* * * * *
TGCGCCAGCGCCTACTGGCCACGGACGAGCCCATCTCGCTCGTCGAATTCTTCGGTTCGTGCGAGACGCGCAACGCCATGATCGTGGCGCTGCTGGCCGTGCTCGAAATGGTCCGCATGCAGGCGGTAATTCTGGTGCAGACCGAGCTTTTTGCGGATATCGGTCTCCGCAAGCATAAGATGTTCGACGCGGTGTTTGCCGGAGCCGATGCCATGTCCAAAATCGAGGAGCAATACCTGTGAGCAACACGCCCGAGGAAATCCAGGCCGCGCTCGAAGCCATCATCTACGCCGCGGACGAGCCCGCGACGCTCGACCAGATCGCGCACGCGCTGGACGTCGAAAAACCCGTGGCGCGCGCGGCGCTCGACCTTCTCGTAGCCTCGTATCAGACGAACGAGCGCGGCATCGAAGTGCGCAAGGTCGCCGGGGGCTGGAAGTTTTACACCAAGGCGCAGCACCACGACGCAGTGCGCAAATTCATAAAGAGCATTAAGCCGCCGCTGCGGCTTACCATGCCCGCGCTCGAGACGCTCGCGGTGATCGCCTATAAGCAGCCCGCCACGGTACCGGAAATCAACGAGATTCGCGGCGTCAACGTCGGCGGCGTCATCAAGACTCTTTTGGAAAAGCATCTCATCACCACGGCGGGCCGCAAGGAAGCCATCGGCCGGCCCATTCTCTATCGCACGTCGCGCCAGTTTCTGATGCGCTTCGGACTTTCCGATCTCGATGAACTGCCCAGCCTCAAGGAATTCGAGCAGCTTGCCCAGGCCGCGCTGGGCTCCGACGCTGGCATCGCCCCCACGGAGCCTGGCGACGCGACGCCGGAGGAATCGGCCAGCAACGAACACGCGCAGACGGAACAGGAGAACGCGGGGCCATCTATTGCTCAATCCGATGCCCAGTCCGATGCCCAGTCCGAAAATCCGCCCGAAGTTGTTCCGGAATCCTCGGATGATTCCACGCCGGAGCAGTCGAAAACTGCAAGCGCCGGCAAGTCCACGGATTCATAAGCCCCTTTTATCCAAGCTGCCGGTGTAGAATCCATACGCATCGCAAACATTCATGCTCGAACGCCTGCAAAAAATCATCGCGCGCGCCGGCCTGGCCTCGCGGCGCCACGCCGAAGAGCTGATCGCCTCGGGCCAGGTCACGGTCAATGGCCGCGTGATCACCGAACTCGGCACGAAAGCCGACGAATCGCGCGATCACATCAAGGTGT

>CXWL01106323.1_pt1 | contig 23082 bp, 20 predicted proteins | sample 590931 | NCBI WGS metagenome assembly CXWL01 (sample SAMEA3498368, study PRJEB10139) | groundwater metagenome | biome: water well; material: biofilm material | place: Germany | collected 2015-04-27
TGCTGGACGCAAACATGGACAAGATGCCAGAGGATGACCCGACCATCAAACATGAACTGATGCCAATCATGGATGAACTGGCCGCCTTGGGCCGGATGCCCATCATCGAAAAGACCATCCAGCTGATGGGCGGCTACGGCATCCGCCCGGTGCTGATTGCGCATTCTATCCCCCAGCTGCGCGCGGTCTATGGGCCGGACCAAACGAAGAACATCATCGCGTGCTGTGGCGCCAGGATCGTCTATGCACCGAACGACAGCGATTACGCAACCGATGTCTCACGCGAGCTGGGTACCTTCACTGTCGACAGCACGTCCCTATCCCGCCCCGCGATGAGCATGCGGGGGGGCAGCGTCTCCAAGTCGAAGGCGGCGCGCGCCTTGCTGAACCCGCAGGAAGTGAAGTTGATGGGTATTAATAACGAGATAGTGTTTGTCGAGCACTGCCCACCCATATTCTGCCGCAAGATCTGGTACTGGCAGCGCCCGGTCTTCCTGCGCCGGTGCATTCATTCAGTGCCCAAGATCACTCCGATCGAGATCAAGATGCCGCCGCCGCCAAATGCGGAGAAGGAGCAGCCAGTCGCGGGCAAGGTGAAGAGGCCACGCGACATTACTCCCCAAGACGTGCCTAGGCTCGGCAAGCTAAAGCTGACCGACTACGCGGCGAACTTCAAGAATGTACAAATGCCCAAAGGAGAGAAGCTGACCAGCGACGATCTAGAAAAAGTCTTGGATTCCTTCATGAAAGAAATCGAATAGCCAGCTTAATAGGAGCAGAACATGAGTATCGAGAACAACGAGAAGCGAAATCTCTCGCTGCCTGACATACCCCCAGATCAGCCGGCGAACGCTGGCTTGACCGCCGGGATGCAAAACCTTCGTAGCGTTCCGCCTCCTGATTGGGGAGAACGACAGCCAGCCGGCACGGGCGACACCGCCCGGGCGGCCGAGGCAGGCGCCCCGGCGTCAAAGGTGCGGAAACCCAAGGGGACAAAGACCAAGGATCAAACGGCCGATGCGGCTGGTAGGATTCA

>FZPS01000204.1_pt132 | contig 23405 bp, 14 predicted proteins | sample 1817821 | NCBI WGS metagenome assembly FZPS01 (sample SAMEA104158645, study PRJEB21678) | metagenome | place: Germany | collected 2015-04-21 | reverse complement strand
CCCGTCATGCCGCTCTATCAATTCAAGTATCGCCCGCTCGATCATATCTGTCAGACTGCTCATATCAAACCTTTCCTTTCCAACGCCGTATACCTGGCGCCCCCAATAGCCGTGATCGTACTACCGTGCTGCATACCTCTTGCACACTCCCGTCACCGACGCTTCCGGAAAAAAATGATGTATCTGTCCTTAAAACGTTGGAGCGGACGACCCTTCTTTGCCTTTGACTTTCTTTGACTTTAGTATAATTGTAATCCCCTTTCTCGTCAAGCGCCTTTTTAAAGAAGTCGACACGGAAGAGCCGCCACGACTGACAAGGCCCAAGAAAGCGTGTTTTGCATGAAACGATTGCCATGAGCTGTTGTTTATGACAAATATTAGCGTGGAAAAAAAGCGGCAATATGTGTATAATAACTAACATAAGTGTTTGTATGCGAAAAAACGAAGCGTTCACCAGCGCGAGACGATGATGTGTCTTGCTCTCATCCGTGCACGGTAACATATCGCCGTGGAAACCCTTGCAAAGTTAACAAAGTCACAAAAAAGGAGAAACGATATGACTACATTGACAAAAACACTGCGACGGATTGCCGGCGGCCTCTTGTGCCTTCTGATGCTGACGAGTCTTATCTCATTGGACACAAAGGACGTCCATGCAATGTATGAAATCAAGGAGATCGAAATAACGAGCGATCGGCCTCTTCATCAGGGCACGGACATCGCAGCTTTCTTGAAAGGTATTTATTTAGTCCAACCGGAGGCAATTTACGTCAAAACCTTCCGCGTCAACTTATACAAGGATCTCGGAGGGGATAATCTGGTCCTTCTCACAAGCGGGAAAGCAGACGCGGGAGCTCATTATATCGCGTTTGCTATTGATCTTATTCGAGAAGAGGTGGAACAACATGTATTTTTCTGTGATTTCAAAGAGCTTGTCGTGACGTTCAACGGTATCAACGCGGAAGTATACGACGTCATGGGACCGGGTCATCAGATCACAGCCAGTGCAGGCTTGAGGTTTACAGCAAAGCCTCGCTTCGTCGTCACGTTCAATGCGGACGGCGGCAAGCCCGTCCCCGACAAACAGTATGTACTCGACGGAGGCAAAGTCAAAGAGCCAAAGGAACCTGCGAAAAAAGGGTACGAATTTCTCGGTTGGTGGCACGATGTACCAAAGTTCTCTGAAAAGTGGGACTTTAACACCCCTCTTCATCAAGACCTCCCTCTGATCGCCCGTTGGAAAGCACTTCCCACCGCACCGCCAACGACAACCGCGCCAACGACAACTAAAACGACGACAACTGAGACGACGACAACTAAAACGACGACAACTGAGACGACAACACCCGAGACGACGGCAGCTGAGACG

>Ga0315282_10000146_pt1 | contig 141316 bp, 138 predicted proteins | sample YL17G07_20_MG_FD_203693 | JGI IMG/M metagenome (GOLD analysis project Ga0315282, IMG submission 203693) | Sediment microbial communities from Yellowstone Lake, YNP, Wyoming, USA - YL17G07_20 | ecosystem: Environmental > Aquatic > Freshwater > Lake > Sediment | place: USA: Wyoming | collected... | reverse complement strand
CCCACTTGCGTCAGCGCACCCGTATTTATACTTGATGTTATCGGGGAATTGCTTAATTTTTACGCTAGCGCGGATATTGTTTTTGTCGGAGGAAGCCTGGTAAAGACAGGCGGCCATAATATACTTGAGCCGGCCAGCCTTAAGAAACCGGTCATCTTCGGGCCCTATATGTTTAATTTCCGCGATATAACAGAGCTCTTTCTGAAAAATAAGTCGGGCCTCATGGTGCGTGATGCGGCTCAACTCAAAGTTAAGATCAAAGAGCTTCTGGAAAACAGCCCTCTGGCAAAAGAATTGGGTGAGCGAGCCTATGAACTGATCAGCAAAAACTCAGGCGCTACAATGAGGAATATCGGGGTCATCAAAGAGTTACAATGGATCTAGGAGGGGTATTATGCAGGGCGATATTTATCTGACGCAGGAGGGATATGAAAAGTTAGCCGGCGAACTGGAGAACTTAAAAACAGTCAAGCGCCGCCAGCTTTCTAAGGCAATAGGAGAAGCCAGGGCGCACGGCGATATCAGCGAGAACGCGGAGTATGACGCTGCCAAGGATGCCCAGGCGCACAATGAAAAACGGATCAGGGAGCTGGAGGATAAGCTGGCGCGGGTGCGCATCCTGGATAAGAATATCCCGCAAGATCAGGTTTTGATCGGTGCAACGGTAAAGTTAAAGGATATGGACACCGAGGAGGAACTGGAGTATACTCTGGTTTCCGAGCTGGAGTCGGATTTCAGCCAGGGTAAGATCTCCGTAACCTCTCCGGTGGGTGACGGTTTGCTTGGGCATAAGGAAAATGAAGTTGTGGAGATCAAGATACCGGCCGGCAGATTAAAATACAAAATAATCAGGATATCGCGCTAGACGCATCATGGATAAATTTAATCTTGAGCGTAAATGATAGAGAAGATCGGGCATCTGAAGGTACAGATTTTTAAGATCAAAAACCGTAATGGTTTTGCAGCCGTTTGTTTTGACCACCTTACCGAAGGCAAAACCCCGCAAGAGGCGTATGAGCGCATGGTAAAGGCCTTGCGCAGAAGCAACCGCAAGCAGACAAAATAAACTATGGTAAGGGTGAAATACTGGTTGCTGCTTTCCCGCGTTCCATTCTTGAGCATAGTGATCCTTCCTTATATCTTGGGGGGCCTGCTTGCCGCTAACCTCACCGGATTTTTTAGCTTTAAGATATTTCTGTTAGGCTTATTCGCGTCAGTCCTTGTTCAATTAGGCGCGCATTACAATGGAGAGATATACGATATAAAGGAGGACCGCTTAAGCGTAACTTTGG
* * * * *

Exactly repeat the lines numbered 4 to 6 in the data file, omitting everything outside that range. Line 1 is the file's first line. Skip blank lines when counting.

>FZPS01000204.1_pt132 | contig 23405 bp, 14 predicted proteins | sample 1817821 | NCBI WGS metagenome assembly FZPS01 (sample SAMEA104158645, study PRJEB21678) | metagenome | place: Germany | collected 2015-04-21 | reverse complement strand
CCCGTCATGCCGCTCTATCAATTCAAGTATCGCCCGCTCGATCATATCTGTCAGACTGCTCATATCAAACCTTTCCTTTCCAACGCCGTATACCTGGCGCCCCCAATAGCCGTGATCGTACTACCGTGCTGCATACCTCTTGCACACTCCCGTCACCGACGCTTCCGGAAAAAAATGATGTATCTGTCCTTAAAACGTTGGAGCGGACGACCCTTCTTTGCCTTTGACTTTCTTTGACTTTAGTATAATTGTAATCCCCTTTCTCGTCAAGCGCCTTTTTAAAGAAGTCGACACGGAAGAGCCGCCACGACTGACAAGGCCCAAGAAAGCGTGTTTTGCATGAAACGATTGCCATGAGCTGTTGTTTATGACAAATATTAGCGTGGAAAAAAAGCGGCAATATGTGTATAATAACTAACATAAGTGTTTGTATGCGAAAAAACGAAGCGTTCACCAGCGCGAGACGATGATGTGTCTTGCTCTCATCCGTGCACGGTAACATATCGCCGTGGAAACCCTTGCAAAGTTAACAAAGTCACAAAAAAGGAGAAACGATATGACTACATTGACAAAAACACTGCGACGGATTGCCGGCGGCCTCTTGTGCCTTCTGATGCTGACGAGTCTTATCTCATTGGACACAAAGGACGTCCATGCAATGTATGAAATCAAGGAGATCGAAATAACGAGCGATCGGCCTCTTCATCAGGGCACGGACATCGCAGCTTTCTTGAAAGGTATTTATTTAGTCCAACCGGAGGCAATTTACGTCAAAACCTTCCGCGTCAACTTATACAAGGATCTCGGAGGGGATAATCTGGTCCTTCTCACAAGCGGGAAAGCAGACGCGGGAGCTCATTATATCGCGTTTGCTATTGATCTTATTCGAGAAGAGGTGGAACAACATGTATTTTTCTGTGATTTCAAAGAGCTTGTCGTGACGTTCAACGGTATCAACGCGGAAGTATACGACGTCATGGGACCGGGTCATCAGATCACAGCCAGTGCAGGCTTGAGGTTTACAGCAAAGCCTCGCTTCGTCGTCACGTTCAATGCGGACGGCGGCAAGCCCGTCCCCGACAAACAGTATGTACTCGACGGAGGCAAAGTCAAAGAGCCAAAGGAACCTGCGAAAAAAGGGTACGAATTTCTCGGTTGGTGGCACGATGTACCAAAGTTCTCTGAAAAGTGGGACTTTAACACCCCTCTTCATCAAGACCTCCCTCTGATCGCCCGTTGGAAAGCACTTCCCACCGCACCGCCAACGACAACCGCGCCAACGACAACTAAAACGACGACAACTGAGACGACGACAACTAAAACGACGACAACTGAGACGACAACACCCGAGACGACGGCAGCTGAGACG

>Ga0315282_10000146_pt1 | contig 141316 bp, 138 predicted proteins | sample YL17G07_20_MG_FD_203693 | JGI IMG/M metagenome (GOLD analysis project Ga0315282, IMG submission 203693) | Sediment microbial communities from Yellowstone Lake, YNP, Wyoming, USA - YL17G07_20 | ecosystem: Environmental > Aquatic > Freshwater > Lake > Sediment | place: USA: Wyoming | collected... | reverse complement strand